Silver salmon catches have been reported off of Point Pogibshi, in Kachemak Bay and near Bluff Point. Watch for gangs of diving seabirds and jumpers. Coho are notoriously narcissistic and love flying out of the water so they can catch their reflections on the way down.
A few silvers have been reportedly caught in the Nick Dudiak Fishing Lagoon and along the east side of the Homer Spit. (That’s nice to hear. The only things my buds and I have seen taken out there in the last few days have been dogs for a stroll and a majorly miffed bullhead the size of a soggy McMuffin.)
Sockeye and large schools of pink salmon have arrived into Tutka Bay Lagoon. This is a stocked fishery paid for by enhancement taxes on commercial fisheries. Be cool and avoid commercial boats operating in lagoon.
Fishing off the end of the Homer Spit can be a party. All sorts of species are available including Walleye pollock, Pacific cod, flatfish and creatures that you’d rather not see surface ever again.
Lingcod fishing is fair around Elizabeth and Chugach Islands for those who can afford the gas and wish to dine on something that would prefer you on a plate rather than vice versa. The bag and possession limit is 2 fish with a minimum legal size of 35 inches. The season runs through Dec. 31.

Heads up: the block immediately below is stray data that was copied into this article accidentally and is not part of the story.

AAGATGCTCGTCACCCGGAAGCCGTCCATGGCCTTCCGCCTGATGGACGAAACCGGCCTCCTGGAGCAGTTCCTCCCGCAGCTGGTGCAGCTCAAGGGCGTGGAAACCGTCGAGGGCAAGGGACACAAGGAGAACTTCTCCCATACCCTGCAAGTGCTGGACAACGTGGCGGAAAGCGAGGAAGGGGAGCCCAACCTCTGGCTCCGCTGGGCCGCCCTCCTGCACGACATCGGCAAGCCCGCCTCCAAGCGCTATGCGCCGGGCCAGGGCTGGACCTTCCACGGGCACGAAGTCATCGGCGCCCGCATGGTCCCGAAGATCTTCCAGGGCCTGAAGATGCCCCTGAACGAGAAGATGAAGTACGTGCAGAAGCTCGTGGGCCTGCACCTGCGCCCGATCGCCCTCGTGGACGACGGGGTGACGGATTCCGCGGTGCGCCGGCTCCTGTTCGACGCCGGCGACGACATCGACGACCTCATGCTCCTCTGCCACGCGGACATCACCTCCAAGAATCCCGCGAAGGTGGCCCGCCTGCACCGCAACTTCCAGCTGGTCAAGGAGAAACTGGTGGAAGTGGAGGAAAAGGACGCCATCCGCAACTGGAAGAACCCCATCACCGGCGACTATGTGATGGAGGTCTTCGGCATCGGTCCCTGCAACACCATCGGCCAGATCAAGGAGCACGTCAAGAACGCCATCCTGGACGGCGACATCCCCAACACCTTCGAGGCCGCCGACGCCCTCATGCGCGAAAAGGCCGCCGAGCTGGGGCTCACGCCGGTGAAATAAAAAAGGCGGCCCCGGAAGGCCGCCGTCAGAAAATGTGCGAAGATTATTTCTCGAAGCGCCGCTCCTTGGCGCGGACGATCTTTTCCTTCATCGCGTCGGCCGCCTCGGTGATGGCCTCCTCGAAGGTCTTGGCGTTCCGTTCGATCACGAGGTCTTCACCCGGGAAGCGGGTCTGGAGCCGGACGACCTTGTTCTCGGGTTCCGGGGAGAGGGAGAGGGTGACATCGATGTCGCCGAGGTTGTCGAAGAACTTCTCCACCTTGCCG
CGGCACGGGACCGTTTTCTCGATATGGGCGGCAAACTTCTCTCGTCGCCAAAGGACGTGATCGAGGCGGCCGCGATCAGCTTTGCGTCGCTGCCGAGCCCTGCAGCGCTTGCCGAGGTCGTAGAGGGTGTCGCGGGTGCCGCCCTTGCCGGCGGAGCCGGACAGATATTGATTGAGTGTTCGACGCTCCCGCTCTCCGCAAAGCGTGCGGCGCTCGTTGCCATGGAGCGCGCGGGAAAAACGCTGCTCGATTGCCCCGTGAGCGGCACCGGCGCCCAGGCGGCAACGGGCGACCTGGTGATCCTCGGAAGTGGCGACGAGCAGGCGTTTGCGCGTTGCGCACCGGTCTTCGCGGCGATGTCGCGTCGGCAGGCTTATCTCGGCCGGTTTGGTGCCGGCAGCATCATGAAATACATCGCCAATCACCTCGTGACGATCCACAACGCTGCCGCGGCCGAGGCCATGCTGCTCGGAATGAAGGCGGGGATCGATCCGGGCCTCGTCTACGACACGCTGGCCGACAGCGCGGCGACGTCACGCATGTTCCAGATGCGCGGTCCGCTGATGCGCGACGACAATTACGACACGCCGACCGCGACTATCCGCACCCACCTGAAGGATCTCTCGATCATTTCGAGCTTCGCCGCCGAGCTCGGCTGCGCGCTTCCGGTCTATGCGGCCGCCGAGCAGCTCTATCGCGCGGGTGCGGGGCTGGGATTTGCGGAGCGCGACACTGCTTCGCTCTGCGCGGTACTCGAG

The China Poot personal use dip fishery is open to Alaska residents through Aug. 7. No permit is required. The bag and possession limits are six sockeye per person per day. Only sockeye may be retained. The red catches are being reported as fair to good, depending on your timing.
Fresh Water Fishing
Dolly Varden fishing is reported as slow to pretty fair in roadside streams.
The Anchor River has been providing some good action for Vardenites.
Large numbers of chum salmon along with lower numbers of pink salmon are entering streams on the south side of Kachemak Bay. Humpy Creek and the Seldovia River are popular streams to fish for chum and pink salmon.
The Cook Inlet and North Gulf Coast sport, personal use and subsistence Tanner crab fisheries remain closed for the 2013-2014 season.
Good clamming tides die out on July 26 so you had better get your dig on. Hunting for razor clams on Ninilchik beaches is abysmal. Give it a shot on the Clam Gulch shorelines.
Don’t blow it and forget that the razor clam bag and possession limit has been decreased to the first 25 clams dug through Dec. 31, 2013.
Diggers are reminded that possession limit refers to the number of unpreserved clams a person may have in their possession. Preserved is defined on page 5 of the Southcentral sport fishing regulation summary booklet.
The bag and possession limit for littleneck and butter clams is a combined limit of 80 clams. Diggers are reminded that the legal size for littleneck clams (steamers) is 1 ½ inches or wider and the legal size for butter clams is 2 ½ inches or wider. To distinguish littleneck clams from butter clams, refer to page 9 of the Southcentral sport fishing regulation summary booklet.
All shrimp and crab fisheries in Kachemak Bay are currently closed.
Nick can be reached at email@example.com if you have tips, tales or a recipe for a super stink bait that won’t radiate an aroma that’ll snuff out small woodland creatures near his cabin while he’s mixing it.